The Everglades are a natural region of subtropical wetlands in the southern portion of the U.S. state of Florida, comprising the southern half of a large watershed. The system begins near Orlando with the Kissimmee River, which discharges into the vast but shallow Lake Okeechobee. Water leaving the lake in the wet season forms a slow-moving river 60 miles (97 km) wide and over 100 miles (160 km) long, flowing southward across a limestone shelf to Florida Bay at the southern end of the state. The Everglades are shaped by water and fire, experiencing frequent flooding in the wet season and drought in the dry season. Writer Marjory Stoneman Douglas popularized the term "River of Grass" to describe the sawgrass marshes, part of a complex system of interdependent ecosystems that include cypress swamps, the estuarine mangrove forests of the Ten Thousand Islands, tropical hardwood hammocks, pine rockland, and the marine environment of Florida Bay.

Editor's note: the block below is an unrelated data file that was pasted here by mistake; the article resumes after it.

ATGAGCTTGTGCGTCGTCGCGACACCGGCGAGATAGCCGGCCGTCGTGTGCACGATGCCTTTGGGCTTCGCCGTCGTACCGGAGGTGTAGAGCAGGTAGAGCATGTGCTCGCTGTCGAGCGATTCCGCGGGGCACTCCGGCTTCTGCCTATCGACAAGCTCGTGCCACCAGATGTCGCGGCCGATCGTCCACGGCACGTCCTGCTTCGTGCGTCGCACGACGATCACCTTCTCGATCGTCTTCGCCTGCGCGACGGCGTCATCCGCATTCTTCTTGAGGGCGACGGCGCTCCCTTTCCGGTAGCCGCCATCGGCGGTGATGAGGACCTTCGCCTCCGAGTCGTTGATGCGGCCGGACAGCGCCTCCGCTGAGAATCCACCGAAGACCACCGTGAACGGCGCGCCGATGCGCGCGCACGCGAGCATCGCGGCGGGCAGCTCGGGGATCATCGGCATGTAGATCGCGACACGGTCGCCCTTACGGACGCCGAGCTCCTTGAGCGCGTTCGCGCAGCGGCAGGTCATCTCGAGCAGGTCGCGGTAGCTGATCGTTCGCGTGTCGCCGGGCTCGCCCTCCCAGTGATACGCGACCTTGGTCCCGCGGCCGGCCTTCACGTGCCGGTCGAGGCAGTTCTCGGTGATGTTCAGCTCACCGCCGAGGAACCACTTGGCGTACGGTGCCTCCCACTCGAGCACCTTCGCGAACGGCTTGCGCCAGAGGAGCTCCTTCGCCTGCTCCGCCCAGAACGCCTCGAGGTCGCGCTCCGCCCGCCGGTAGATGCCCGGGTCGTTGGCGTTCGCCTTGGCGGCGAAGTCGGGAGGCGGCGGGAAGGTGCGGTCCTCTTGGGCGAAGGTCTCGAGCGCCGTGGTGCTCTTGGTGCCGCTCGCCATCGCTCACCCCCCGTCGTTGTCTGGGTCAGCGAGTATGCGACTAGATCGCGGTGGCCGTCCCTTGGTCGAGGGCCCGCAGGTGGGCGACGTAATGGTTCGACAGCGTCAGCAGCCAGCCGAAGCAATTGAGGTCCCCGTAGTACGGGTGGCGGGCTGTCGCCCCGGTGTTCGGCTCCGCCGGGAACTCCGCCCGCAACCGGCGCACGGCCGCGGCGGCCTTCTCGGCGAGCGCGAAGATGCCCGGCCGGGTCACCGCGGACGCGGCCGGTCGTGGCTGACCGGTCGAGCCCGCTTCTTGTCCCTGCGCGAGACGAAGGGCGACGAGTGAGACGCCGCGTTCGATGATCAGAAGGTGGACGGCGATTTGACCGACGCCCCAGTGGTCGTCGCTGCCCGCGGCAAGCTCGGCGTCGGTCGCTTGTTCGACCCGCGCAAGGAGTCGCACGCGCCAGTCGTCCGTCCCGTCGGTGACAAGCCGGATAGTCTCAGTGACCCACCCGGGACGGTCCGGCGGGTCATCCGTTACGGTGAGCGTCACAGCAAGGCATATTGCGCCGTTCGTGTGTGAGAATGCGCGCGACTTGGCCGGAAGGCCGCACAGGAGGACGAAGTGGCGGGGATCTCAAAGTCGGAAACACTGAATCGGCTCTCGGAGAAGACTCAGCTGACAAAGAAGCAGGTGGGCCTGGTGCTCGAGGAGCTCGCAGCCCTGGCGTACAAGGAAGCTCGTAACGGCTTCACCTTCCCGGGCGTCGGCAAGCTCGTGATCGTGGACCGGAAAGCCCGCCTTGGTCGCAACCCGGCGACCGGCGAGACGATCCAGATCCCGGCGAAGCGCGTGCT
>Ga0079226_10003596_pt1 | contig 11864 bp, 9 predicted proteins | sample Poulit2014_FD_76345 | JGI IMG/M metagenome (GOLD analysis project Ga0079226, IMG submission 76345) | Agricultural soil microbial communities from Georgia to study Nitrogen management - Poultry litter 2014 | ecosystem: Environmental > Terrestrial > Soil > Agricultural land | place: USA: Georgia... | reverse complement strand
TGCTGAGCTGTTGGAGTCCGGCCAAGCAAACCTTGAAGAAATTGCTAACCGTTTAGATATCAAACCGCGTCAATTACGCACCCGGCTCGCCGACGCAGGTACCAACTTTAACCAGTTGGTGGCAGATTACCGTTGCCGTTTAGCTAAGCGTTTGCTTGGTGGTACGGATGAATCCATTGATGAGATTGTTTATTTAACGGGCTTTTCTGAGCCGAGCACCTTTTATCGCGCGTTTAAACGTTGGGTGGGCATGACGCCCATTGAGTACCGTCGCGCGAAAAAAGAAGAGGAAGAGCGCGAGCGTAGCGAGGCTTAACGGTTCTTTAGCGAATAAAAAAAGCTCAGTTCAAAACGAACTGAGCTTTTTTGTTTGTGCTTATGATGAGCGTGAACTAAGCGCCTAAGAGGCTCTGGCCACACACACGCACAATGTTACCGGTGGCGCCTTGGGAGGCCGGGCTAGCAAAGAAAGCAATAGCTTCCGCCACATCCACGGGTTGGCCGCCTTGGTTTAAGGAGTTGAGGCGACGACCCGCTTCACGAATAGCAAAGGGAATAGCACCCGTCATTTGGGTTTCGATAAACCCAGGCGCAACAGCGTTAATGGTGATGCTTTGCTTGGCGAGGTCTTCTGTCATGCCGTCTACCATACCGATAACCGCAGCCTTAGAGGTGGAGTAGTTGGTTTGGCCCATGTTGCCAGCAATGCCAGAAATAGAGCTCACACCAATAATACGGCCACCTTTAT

Human habitation in the southern portion of the Florida peninsula dates to 15,000 years ago. Two major tribes eventually formed in and around Everglades ecosystems: the Calusa and the Tequesta. After coming into contact with the Spanish in the late 16th century, both tribes declined gradually during the following two centuries. The Seminoles, a tribe of Creeks who assimilated other peoples into their own, made their living in the Everglades region after being forced there by the U.S. military in the Seminole Wars of the 19th century.